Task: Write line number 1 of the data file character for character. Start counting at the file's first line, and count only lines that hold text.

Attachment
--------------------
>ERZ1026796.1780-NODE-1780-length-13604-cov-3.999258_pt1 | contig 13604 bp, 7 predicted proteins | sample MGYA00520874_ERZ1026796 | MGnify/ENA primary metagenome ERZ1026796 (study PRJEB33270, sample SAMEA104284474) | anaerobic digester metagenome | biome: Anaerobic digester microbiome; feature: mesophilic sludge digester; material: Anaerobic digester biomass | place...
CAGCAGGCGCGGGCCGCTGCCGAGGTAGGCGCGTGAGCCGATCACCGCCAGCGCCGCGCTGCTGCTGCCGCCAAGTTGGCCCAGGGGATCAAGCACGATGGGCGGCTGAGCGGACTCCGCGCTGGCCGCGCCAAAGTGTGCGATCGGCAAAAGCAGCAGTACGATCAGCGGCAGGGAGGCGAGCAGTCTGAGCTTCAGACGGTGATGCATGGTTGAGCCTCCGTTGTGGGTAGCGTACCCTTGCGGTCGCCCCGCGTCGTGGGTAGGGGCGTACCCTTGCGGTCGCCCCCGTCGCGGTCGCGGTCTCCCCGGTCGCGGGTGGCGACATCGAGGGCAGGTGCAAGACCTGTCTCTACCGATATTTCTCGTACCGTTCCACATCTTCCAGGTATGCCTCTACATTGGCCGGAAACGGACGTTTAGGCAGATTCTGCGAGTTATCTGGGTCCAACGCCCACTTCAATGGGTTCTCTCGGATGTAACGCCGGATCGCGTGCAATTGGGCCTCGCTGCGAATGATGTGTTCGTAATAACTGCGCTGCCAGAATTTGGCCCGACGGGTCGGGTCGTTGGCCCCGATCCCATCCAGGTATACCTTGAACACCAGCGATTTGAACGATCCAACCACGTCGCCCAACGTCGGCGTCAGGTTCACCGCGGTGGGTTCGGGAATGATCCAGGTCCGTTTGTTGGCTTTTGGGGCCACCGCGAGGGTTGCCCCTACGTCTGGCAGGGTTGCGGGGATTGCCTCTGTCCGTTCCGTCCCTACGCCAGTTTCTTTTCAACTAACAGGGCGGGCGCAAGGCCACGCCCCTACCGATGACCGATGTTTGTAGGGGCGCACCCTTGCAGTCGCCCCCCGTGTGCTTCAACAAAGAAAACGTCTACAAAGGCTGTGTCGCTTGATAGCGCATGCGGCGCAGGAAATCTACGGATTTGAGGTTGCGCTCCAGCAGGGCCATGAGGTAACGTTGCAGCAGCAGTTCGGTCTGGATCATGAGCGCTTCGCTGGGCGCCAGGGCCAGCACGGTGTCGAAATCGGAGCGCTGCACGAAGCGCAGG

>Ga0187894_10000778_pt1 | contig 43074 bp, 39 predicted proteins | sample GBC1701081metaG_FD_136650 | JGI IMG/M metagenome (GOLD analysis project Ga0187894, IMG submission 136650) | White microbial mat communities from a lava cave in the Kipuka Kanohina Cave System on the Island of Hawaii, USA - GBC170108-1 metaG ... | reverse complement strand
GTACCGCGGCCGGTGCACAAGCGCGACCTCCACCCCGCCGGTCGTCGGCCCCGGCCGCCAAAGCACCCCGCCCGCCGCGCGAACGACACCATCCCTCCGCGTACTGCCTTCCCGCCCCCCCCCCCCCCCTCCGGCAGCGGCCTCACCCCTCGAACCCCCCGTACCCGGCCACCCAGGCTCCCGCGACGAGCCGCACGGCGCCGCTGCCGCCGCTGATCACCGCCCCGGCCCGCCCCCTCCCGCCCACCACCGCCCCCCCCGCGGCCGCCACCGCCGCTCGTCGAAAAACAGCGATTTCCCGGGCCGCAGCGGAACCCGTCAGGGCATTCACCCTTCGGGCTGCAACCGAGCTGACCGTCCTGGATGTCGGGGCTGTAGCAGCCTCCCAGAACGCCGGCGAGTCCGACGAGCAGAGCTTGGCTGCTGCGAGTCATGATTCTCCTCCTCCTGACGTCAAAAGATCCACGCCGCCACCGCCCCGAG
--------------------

>ERZ1026796.1780-NODE-1780-length-13604-cov-3.999258_pt1 | contig 13604 bp, 7 predicted proteins | sample MGYA00520874_ERZ1026796 | MGnify/ENA primary metagenome ERZ1026796 (study PRJEB33270, sample SAMEA104284474) | anaerobic digester metagenome | biome: Anaerobic digester microbiome; feature: mesophilic sludge digester; material: Anaerobic digester biomass | place...